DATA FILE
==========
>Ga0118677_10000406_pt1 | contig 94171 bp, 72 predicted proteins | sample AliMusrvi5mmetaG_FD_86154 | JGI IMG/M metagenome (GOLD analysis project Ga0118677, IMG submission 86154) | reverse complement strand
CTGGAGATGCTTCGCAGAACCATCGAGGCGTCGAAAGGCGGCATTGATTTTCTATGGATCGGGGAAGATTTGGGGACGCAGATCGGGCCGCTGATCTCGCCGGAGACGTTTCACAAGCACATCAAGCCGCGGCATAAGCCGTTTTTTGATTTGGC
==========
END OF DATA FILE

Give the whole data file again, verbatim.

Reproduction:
>Ga0118677_10000406_pt1 | contig 94171 bp, 72 predicted proteins | sample AliMusrvi5mmetaG_FD_86154 | JGI IMG/M metagenome (GOLD analysis project Ga0118677, IMG submission 86154) | reverse complement strand
CTGGAGATGCTTCGCAGAACCATCGAGGCGTCGAAAGGCGGCATTGATTTTCTATGGATCGGGGAAGATTTGGGGACGCAGATCGGGCCGCTGATCTCGCCGGAGACGTTTCACAAGCACATCAAGCCGCGGCATAAGCCGTTTTTTGATTTGGC